A2P2 (Academic Affairs Program Prioritization)

A2P2 (Academic Affairs Program Prioritization)

Prioritization, Assessment, Program Review
  • Program Review
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Washington State University (WA)
http://www.wsu.edu

A land-grant, very high research university, serving over 25,000 students in Pullman, and at campuses in Spokane, the Tri-Cities, and Vancouver, plus distance degree programs.

  • Institutions
  • Systems
  • Institutions
  • Systems

PURPOSE

How to thoroughly and fairly analyze and categorize programs to support excellence, and to de-emphasize and/or eliminate unsuccessful or unnecessary programs and courses.

  • Utilize a valid and inclusive process so that results will have broad support across the institution.

  • Identify programs for budget growth and/or reduction.

  • Identify programs for enhancement, consolidation, or elimination.

  • Eliminate inefficient or unnecessary courses to maximize the university’s faculty resources.

DESCRIPTION

A2P2 is a transparent and convincing process that should result in a broadly accepted consensus about the relative success/excellence of degree programs, as well as CILs (Centers, Institutes, Laboratories), that can be used for making budget decisions under conditions of both growth and retrenchment. It takes into account the multiple missions of the institution (research/scholarship; teaching and learning; outreach and engagement), as well as the relative strength of each expected of different programs.

The Tool provides a starting point for an institution to build consensus for and to implement a process that leads to greater focus on mission and excellence. Specifically, it systematically infuses wide participation and real transparency into a process typically fraught with mistrust and strife. The Toolbox includes: * Description of the process – Charge, Timeline, Phase I, Phase II, Self-Studies, Deans Review, Provost Decisions, Actions *Guidelines * Rubrics for each area under review – o research/scholarship; o teaching and learning; o outreach and engagement * Summary Tables

Can – and should – be modified by the Task Force to represent their agreed upon priorities and mission.

RESULTS

  • Number of high performing programs with enhanced support/funding

  • Number of under-enrolled/unnecessary courses eliminated

  • Number of degree programs/departments/CILs consolidated/reorganized/eliminate

* While A2P2 was designed and intended to lead to reallocation of resources to support excellence, it has – sadly – been used, so far, to more rationally target significant budget cuts. * Over 150 courses cut the first year; 150 currently being considered for 2nd year cuts; only half “clean-up,” the rest low-enrollment or related to options or degrees being phased out. * Seven departments to be consolidated or eliminated. * 12 degree programs and numerous options being phased out. See: http://academic-prioritization.wsu.edu/index.html http://academic-prioritization.wsu.edu/actions/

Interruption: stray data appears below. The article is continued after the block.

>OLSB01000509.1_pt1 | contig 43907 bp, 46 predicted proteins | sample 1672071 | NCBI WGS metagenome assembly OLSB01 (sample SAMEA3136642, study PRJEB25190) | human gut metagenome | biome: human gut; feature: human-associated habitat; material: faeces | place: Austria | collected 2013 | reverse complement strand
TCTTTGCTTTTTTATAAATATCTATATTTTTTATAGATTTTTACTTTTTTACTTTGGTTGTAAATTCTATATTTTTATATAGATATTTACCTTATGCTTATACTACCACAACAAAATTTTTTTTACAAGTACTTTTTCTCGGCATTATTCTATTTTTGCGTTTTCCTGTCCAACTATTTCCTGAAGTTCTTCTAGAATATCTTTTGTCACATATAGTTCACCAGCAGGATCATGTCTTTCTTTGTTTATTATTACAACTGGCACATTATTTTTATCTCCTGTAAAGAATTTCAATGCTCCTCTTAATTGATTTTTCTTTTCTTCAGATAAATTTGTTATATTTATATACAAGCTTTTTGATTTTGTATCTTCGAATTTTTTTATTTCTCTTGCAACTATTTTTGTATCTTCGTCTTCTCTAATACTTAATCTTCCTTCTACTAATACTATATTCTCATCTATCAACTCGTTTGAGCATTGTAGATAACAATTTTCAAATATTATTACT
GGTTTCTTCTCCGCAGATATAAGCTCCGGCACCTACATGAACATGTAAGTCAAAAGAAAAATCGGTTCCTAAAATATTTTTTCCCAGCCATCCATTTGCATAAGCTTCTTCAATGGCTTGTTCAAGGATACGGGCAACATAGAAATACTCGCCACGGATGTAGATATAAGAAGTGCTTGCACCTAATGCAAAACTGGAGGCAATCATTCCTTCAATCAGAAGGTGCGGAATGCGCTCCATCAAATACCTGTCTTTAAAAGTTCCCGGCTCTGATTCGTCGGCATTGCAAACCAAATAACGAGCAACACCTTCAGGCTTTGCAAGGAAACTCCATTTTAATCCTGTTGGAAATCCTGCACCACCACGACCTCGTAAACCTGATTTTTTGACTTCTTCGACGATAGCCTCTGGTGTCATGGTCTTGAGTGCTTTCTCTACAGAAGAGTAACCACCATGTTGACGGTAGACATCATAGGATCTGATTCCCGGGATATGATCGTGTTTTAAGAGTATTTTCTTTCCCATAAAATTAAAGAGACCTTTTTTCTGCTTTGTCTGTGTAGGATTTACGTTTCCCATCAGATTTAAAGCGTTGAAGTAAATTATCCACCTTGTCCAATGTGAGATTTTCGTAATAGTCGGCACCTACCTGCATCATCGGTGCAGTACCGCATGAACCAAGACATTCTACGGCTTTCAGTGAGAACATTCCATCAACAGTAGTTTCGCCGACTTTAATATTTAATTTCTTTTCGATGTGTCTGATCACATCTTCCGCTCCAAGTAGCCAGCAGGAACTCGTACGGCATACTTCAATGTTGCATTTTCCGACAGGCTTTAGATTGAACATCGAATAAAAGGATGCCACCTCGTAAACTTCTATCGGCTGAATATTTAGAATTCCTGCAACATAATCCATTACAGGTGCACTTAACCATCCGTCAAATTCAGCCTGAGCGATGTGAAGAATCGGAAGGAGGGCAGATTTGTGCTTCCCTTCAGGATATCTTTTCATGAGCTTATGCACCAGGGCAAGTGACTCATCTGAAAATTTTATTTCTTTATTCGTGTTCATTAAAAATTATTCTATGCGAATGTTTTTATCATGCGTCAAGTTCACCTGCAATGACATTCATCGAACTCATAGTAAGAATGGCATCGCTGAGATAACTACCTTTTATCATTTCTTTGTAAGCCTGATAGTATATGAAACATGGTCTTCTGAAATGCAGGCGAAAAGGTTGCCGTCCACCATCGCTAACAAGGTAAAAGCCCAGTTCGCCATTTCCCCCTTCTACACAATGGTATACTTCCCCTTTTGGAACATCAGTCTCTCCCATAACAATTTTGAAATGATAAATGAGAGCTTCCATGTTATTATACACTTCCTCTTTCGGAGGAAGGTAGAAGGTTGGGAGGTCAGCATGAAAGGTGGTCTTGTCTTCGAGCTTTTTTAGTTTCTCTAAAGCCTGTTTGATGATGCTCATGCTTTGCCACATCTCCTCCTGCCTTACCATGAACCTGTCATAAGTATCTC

A2P2 has given WSU a more systematic and transparent way to view and review all of its academic programs, as a whole, than it has had before, which enables better decision-making for both the short and long term. While not universally embraced on-campus, the transparency of the process – including all of the data – obviates most questions about preference or fairness. A2P2 is highly regarded by policy makers, who question whether higher education places enough emphasis on efficiency & impact.

RESOURCES AND LESSONS LEARNED

The “only” resources required were time commitments from individuals across the institution: * Provost’s charge and review/final decisions * Provost staff’s time – e.g., significant commitment of a vice-provost’s time * Task Force of respected “leaders” * Deans’ cooperation and engagement * Chairs’ participation

  • See above

  • Nothing unexpected, so far. We would like to see how this process plays out in a resource enhancement scenario

Data on course enrollments and degrees by program will be reviewed annually, and the same criteria applied for future consolidations, reductions, eliminations. Going forward, the Frameworks (rubrics) will be utilized for regular Academic Program Reviews, which were suspended for the two-year duration of this project.

FOR MORE INFORMATION

Overview of Proposed Prioritization Process - http://academic-prioritization.wsu.edu/P1_documents/Phase_I_Overview.doc Phase I Task Force Roster - http://academic-prioritization.wsu.edu/P1_documents/a2p2_Roster10-2007.doc Process Overview Timeline - http://academic-prioritization.wsu.edu/P1_documents/a2p2_Roster10-2007.doc Self-Review Process - http://academic-prioritization.wsu.edu/P1_documents/Visio-self-review-fl... Academic Affairs Program Prioritization Criteria - http://academic-prioritization.wsu.edu/P1_documents/AAPP_criteria.doc Guidelines to Areas for Self-Reviews - http://academic-prioritization.wsu.edu/P1_documents/AAPP_guidelines.doc 1. Program Prioritization Framework: Research | Scholarship Teaching and Learning Scholarship and Research Outreach and Engagement 2. Framework for Centers, Institutes, and Laboratories (CILs) 3. Guide for Support Programs 4. Program Data: (provided by Institutional Research for each program)

The project design team was led by Mary Doyle, PhD, formerly at WSU and currently Vice Chancellor for IT at UC Santa Cruz. The frameworks and process were based on Prioritizing Academic Programs and Services: Reallocating Resources to Achieve Strategic Balance, Robert C. Dickeson, 1999.

Larry James
Executive Vice Provost
WSU
French Ad 436
Pullman, Washington 99164-1046
Phone: 509.335.5581

jameslg@wsu.edu

Jane Sherman
Vice Provost for Academic Policy and Evaluation
WSU
410 11th AVE SE
Olympia, Washington 98501
Phone: 360.534.2322

shermanj@energy.wsu.edu